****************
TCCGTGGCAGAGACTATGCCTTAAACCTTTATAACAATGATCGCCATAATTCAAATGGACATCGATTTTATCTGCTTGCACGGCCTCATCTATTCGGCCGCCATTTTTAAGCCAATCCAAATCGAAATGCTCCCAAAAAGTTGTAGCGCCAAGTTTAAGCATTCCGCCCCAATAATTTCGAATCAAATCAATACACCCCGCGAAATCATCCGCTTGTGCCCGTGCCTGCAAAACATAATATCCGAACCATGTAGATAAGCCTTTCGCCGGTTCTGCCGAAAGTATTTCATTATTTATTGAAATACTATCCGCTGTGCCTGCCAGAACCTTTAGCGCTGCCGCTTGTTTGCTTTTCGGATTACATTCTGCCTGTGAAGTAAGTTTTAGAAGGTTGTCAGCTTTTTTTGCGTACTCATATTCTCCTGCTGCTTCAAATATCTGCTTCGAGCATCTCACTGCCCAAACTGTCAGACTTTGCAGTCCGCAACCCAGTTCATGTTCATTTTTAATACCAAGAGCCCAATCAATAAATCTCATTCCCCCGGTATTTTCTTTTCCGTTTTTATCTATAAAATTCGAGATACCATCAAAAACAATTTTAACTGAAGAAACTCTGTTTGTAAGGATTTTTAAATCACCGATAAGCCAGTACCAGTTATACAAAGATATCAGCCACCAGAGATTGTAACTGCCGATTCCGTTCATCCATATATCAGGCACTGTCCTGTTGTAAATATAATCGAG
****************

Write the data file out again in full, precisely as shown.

TCCGTGGCAGAGACTATGCCTTAAACCTTTATAACAATGATCGCCATAATTCAAATGGACATCGATTTTATCTGCTTGCACGGCCTCATCTATTCGGCCGCCATTTTTAAGCCAATCCAAATCGAAATGCTCCCAAAAAGTTGTAGCGCCAAGTTTAAGCATTCCGCCCCAATAATTTCGAATCAAATCAATACACCCCGCGAAATCATCCGCTTGTGCCCGTGCCTGCAAAACATAATATCCGAACCATGTAGATAAGCCTTTCGCCGGTTCTGCCGAAAGTATTTCATTATTTATTGAAATACTATCCGCTGTGCCTGCCAGAACCTTTAGCGCTGCCGCTTGTTTGCTTTTCGGATTACATTCTGCCTGTGAAGTAAGTTTTAGAAGGTTGTCAGCTTTTTTTGCGTACTCATATTCTCCTGCTGCTTCAAATATCTGCTTCGAGCATCTCACTGCCCAAACTGTCAGACTTTGCAGTCCGCAACCCAGTTCATGTTCATTTTTAATACCAAGAGCCCAATCAATAAATCTCATTCCCCCGGTATTTTCTTTTCCGTTTTTATCTATAAAATTCGAGATACCATCAAAAACAATTTTAACTGAAGAAACTCTGTTTGTAAGGATTTTTAAATCACCGATAAGCCAGTACCAGTTATACAAAGATATCAGCCACCAGAGATTGTAACTGCCGATTCCGTTCATCCATATATCAGGCACTGTCCTGTTGTAAATATAATCGAG